Sometimes it’s the things we don’t like that point us toward what we want to do. For David Kirkham of Malyse Intende, it was his very first guitar.
“My first bass was a black, off-brand PJ bass. I had it for about three months before I was ready for an upgrade. I traded it in for an Ibanez SR400 PJ in metallic green and proceeded to cover it in stickers. The upgrade was much better on the ease of play and I loved having more tone options. Every instrument I have owned or played has had an effect on how I craft my instruments. Each has had some aspect I liked, disliked, and some that needed tweaking to my preferences.”
It was around 2008 when dissatisfaction struck again:
“I had a bass that I wasn’t happy with, just a dead muddy tone and never played it. It had a transparent black finish on it and I really wanted to refinish it in a satin lime green.” The decision to refinish that bass is what started David down a path to custom guitar building. And for someone obsessed with perfection, it’s been a path with more than a few bumps.
“I’m self-taught. Schooling, with hands-on guidance, is best in any field. But there are real-world complications and tricks that you just have figure out as you go. Every instrument is different, and every one has its own quirks. You have to be able to think out of the box, and only experience helps you with that.”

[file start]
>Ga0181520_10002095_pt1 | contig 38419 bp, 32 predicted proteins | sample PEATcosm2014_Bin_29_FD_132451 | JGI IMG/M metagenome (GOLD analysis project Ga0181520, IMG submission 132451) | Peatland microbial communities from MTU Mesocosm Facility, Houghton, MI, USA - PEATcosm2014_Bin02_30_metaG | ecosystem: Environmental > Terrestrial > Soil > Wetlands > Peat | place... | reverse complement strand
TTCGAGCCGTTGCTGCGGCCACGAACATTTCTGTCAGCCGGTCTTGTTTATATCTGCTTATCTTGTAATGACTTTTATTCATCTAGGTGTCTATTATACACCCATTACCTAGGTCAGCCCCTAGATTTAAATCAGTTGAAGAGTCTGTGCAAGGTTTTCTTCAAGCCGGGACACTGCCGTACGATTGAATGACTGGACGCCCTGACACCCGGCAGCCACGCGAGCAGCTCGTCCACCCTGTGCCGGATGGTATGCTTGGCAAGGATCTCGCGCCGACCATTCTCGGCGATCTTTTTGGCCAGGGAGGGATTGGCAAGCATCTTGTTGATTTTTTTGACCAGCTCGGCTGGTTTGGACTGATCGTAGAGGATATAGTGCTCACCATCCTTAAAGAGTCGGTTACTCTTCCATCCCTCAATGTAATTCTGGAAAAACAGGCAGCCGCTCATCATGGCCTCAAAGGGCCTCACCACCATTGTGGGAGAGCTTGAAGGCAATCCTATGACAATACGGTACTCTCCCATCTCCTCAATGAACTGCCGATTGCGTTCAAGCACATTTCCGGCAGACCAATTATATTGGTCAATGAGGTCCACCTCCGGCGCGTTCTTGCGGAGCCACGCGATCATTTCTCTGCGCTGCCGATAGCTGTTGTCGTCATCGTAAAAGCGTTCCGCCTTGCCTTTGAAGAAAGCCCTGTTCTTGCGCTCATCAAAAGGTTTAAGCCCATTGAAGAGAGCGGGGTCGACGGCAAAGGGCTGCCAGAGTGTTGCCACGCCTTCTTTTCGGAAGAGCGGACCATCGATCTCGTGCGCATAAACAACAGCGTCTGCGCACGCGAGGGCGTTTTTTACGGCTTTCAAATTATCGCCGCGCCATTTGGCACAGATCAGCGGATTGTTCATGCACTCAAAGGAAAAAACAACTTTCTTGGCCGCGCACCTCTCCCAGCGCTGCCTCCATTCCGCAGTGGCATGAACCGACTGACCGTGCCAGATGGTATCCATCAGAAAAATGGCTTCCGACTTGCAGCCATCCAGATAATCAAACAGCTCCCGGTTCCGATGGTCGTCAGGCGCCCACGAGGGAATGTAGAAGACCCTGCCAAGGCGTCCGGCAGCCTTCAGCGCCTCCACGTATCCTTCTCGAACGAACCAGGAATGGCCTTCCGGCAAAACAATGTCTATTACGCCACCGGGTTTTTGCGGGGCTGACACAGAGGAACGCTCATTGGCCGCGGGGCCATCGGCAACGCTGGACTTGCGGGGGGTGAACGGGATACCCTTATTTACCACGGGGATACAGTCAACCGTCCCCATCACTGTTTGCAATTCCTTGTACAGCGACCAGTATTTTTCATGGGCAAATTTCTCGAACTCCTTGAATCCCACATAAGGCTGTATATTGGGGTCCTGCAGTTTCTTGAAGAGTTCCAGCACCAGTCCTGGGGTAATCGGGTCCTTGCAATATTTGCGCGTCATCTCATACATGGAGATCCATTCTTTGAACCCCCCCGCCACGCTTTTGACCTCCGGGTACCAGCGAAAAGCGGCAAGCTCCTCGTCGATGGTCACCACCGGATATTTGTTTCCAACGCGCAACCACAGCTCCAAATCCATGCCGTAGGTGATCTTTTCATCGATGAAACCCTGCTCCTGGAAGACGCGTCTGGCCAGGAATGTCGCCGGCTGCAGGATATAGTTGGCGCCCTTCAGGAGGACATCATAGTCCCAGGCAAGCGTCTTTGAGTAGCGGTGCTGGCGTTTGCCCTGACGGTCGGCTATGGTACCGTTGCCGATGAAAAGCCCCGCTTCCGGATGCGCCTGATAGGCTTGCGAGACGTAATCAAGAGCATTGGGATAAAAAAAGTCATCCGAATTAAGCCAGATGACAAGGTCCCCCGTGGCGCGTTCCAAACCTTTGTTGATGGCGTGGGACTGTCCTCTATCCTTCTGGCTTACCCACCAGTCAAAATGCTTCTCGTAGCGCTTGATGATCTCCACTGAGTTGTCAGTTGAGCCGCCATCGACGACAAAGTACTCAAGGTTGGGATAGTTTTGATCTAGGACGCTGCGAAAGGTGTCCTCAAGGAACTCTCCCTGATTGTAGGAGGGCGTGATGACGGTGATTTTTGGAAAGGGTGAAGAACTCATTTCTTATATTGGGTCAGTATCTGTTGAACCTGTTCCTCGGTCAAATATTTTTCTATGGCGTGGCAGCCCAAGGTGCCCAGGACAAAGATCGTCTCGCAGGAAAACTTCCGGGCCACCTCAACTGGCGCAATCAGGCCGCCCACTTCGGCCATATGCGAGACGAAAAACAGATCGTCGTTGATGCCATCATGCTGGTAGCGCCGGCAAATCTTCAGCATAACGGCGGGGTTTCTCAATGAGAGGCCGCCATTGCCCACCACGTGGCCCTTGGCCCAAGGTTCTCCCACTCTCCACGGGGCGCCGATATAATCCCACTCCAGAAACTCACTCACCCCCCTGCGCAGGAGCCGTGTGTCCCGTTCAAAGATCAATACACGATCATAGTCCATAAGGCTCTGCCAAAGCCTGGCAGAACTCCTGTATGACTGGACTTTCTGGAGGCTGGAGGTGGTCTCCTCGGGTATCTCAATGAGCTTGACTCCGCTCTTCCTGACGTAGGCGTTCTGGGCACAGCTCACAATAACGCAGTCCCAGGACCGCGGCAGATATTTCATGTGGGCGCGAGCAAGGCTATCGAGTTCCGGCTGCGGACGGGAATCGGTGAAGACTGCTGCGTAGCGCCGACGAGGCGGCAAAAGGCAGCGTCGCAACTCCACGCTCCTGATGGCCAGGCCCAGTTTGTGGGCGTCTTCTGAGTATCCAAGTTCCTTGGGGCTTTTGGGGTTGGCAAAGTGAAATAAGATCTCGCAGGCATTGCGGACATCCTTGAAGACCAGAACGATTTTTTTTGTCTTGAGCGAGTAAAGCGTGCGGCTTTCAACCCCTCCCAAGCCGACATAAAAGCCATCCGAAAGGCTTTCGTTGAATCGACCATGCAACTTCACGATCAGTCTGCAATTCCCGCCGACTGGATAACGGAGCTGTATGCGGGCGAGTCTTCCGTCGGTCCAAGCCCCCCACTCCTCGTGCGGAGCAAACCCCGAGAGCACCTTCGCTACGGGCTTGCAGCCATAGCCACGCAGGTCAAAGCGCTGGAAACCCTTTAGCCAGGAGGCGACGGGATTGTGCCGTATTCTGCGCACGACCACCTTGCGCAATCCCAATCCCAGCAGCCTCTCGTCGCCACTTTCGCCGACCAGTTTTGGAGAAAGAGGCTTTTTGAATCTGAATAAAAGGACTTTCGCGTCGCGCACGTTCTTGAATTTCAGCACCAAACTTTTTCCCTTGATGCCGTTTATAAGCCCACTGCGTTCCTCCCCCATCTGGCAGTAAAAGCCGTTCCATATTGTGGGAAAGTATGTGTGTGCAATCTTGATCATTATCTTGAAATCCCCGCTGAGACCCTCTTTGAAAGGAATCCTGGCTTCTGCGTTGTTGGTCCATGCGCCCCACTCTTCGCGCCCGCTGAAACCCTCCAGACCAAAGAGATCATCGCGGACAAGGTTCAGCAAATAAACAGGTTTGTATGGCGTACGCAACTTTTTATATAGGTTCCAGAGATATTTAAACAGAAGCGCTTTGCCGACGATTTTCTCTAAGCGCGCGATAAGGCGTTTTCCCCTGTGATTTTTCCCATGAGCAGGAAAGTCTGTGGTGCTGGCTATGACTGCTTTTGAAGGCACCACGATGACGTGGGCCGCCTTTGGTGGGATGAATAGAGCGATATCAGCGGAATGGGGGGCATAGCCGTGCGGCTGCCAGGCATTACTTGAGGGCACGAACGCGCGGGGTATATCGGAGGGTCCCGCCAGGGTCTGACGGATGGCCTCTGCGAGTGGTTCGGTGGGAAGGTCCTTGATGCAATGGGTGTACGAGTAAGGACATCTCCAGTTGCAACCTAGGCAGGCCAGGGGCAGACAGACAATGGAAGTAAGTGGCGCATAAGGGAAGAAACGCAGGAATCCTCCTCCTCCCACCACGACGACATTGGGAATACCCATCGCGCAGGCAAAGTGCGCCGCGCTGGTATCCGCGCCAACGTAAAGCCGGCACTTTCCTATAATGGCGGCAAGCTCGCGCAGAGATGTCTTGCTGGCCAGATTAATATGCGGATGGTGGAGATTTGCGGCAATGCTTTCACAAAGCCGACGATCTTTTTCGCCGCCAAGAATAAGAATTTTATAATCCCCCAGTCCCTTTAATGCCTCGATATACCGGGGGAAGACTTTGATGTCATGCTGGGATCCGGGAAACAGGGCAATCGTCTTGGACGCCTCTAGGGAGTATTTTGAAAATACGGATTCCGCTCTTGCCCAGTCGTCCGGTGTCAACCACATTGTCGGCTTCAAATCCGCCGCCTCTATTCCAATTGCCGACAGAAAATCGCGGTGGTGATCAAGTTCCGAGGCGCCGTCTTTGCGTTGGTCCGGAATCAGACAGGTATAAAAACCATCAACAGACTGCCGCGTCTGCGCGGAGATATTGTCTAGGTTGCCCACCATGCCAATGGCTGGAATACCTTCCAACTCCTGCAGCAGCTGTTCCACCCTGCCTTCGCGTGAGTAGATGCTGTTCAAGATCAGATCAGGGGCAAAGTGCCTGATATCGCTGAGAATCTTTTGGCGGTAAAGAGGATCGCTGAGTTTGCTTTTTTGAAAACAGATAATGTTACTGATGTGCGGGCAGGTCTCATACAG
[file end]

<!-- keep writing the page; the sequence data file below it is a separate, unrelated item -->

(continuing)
If he could go back and give some advice to the David just starting out?
“Get more information and practice on gloss finish application and buffing! The toughest thing for me has just been figuring out how to get the appearance and feel I am looking for on each instrument; getting the cleanest finish possible. High gloss, satin, open pore finishes…they all react differently to the graphics or color schemes I go for. Every mistake or blemish gets emphasized with clear coat. It all has to be perfect or you will see it.”
Drawing his inspiration from anything and everything that catches his eye: the finish on a passing car, a new movie, or the weekend hike, David seeks to give his customers a truly unique instrument.
“I let my customers choose their pickups and wiring, but if they don’t have a preference, I like to go for a well-rounded sound for guitars, and a more aggressive tone quality on basses. I like to add more visual punch to an instrument, make it look as good as it sounds and plays. I do some gimmick guitars, as well as custom finishes including artwork airbrushed, or wood burned on the body. Every guitar is one of a kind.”
So if you too have found the standard, off the rack guitar…lacking…then you should be giving a call to David Kirkham of Malyse Intende. He’ll help you find what you’ve been missing.